Early Autism Sign: Babies’ Brain Responses to Eye Contact


Early Autism Sign: Babies’ Brain Responses to Eye Contact

The wayِ thatِ babies asِ young asِ six months lookِ atِ the eyes ofِ other people mayِ beِ anِ early sign ofِ autism, a newِ study suggests.
Researchers looked atِ brain scans ofِ infants asِ they wereِ shown pictures ofِ faces, andِ those whoِ wereِ laterِ diagnosed withِ autism showed marked differences inِ brain activity fromِ those whoِ wereِ notِ laterِ diagnosed withِ theِ condition whenِ theِ eyes inِ the pictures wereِ directed atِ the infants.
The study included 104 babies whoِ eitherِ had a higher risk ofِ developing autism, becauseِ they hadِ a sibling withِ theِ condition, orِ hadِ no family history ofِ autism.

The study is published today (Jan. 26) in Current Biology.

Infant brain responses could be an early sign

About 1 inِ 110 children inِ the U.S.
hasِ autism, according toِ theِ Centers forِ Disease Control andِ Prevention.
Parents whoِ haveِ one child withِ autism areِ 2 toِ 8 percent moreِ likelyِ to haveِ a secondِ child withِ theِ disorder.

But parents often know something is wrong before that age.

As early asِ infancy, theyِ notice thatِ somethingِ isِ different, butِ it’s difficult toِ haveِ it confirmed withِ a diagnosis untilِ theِ child ages, Elsabbagh said.
Study findings suggest thereِ mightِ beِ a wayِ toِ diagnose theِ disorder earlier based onِ infant brain responses, andِ that treatments forِ the condition mayِ beِ more effective whenِ givenِ atِ earlier ages.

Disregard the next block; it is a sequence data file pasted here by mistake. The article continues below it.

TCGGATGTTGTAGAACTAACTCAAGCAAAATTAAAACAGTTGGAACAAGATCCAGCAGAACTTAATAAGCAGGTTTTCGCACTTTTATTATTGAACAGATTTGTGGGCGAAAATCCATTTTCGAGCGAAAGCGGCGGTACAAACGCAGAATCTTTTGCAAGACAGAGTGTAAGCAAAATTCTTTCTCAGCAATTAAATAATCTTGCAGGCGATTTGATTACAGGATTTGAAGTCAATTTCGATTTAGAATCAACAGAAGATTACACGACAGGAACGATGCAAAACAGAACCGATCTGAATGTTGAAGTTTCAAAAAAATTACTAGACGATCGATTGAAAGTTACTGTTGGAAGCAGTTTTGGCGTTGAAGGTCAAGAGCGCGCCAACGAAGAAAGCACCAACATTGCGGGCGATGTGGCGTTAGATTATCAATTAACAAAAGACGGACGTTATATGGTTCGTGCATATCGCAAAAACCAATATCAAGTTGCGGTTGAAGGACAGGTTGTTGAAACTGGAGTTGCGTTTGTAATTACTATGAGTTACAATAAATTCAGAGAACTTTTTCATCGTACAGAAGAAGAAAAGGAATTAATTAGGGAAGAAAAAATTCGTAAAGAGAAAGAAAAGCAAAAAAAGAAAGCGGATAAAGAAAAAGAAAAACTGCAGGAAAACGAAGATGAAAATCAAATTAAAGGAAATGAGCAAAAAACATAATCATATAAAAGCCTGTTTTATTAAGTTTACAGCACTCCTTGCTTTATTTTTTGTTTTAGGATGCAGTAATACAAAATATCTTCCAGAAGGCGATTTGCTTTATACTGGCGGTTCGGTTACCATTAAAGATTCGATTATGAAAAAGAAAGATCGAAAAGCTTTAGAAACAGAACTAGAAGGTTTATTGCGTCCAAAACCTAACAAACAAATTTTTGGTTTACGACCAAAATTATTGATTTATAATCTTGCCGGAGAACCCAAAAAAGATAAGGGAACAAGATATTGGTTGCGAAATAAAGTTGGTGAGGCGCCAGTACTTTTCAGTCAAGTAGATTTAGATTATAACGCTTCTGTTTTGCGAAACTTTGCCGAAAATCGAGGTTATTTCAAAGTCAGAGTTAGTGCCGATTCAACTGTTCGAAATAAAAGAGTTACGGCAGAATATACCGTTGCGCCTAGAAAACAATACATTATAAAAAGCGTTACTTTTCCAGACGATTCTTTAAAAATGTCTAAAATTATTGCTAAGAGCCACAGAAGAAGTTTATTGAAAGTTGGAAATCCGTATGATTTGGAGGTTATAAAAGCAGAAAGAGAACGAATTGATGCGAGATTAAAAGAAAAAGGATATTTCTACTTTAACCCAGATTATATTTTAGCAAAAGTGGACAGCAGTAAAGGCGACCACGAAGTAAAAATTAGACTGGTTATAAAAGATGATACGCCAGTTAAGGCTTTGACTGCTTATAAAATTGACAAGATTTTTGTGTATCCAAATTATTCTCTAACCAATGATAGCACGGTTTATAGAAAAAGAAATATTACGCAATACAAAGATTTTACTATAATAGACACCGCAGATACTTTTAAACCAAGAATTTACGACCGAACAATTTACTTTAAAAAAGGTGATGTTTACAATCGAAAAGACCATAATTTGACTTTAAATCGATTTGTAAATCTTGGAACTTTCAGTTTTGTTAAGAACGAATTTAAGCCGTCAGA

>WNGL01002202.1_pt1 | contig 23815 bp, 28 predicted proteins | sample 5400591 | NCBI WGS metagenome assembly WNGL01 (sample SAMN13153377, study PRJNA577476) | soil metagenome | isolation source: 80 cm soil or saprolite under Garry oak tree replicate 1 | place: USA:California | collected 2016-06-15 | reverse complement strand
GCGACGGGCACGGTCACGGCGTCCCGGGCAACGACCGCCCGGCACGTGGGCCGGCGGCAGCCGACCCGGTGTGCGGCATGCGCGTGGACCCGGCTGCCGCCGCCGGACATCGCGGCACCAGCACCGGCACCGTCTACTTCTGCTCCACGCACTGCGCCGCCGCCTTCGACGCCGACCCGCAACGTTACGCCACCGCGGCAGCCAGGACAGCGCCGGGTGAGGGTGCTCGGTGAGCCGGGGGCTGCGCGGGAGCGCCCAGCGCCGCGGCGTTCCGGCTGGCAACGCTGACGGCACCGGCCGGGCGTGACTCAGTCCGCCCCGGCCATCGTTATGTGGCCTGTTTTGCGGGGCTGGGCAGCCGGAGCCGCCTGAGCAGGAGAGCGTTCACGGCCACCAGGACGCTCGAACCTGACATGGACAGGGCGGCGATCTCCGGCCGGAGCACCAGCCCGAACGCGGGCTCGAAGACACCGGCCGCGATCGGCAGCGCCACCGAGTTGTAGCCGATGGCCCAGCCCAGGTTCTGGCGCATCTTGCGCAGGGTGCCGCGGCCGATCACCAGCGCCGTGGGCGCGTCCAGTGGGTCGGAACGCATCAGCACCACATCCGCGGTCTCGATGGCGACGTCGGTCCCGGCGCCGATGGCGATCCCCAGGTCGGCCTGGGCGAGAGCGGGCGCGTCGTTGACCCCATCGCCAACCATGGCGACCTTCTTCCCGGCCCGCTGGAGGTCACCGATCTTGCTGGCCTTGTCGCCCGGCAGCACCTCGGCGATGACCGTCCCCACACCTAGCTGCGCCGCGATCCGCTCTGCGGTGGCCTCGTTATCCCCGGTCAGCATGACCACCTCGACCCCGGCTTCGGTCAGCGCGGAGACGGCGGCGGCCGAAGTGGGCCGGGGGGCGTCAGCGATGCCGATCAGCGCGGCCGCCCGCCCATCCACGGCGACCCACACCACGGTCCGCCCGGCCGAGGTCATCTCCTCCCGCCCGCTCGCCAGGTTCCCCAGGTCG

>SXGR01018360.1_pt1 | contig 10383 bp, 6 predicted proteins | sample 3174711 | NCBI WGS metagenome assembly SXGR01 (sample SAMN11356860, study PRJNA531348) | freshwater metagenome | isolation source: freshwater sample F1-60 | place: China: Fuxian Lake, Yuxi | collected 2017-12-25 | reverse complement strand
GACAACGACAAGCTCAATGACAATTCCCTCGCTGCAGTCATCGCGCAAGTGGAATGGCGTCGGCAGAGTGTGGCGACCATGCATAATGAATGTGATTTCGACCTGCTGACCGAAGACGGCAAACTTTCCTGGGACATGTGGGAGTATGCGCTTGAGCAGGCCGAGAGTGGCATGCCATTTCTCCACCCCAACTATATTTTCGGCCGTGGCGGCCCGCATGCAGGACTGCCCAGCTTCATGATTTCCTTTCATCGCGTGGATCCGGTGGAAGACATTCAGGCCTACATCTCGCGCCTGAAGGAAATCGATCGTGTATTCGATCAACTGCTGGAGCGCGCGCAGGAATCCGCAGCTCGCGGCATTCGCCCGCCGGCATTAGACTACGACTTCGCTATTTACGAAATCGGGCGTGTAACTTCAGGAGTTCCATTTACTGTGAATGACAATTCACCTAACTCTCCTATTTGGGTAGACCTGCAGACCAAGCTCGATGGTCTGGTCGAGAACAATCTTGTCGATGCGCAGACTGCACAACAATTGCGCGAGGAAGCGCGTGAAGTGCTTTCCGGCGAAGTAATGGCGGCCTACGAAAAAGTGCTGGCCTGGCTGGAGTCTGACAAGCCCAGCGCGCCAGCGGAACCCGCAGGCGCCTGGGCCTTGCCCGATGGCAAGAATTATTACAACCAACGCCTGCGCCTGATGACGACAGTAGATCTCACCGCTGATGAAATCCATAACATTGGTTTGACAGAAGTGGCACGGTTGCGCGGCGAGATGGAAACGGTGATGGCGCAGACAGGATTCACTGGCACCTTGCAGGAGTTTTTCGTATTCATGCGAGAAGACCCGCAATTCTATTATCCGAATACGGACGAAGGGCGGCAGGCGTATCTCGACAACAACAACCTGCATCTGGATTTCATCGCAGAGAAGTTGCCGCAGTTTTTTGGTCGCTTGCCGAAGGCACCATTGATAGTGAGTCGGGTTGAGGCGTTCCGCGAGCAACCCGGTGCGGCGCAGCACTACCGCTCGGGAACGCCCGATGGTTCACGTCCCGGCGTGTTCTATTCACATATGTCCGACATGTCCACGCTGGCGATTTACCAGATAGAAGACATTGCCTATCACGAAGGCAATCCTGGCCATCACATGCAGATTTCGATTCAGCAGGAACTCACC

The nextِ step isِ to increase ourِ knowledge onِ howِ to diagnose earlier, andِ provide access toِ earlier intervention, whichِ weِ knowِ canِ reduce theِ impact ofِ the symptoms, Elsabbagh said.

Making eye contact could be the key

In theِ newِ study, researchers recruited families fromِ the British Autism Study ofِ Infant Siblings, whichِ tracked infants starting atِ 5 months ofِ age untilِ theyِ were 3 years old.
They tested 54 infants whoِ hadِ a sibling withِ autism, andِ so wereِ atِ high risk ofِ developing theِ condition, andِ 50 infants whoِ didِ not, andِ so wereِ theِ control group.
The infants, atِ 6 toِ 10 months, wereِ shown faces thatِ switched fromِ looking atِ them toِ lookingِ awayِ from them, a wayِ ofِ gauging theirِ response toِ eye contact withِ anotherِ person.

But Elsabbagh cautioned that the study’s findings were imperfect.

Not everyِ child thatِ developed autism hasِ brain function thatِ showed a huge difference, sheِ said.
It couldِ beِ some otherِ factor thatِ prevents autism fromِ emerging.

Researchers also only looked at children who were at high risk of autism.

These children areِ at higher risk thanِ children inِ the general population — children whoِ don’tِ have anِ older sibling affected byِ autism, saidِ Alycia Halladay, director ofِ research forِ Autism Speaks, a group thatِ advocates forِ autism research, whoِ wasِ notِ involved withِ theِ study.
So weِ don’tِ know ifِ these findings areِ applicable toِ otherِ children withِ autism, orِ to justِ those whoِ areِ at risk, sheِ said.
But Halladay didِ point outِ that theِ study raised interesting questions aboutِ the role ofِ early social behaviors likeِ looking orِ tracking a child’s eye gaze.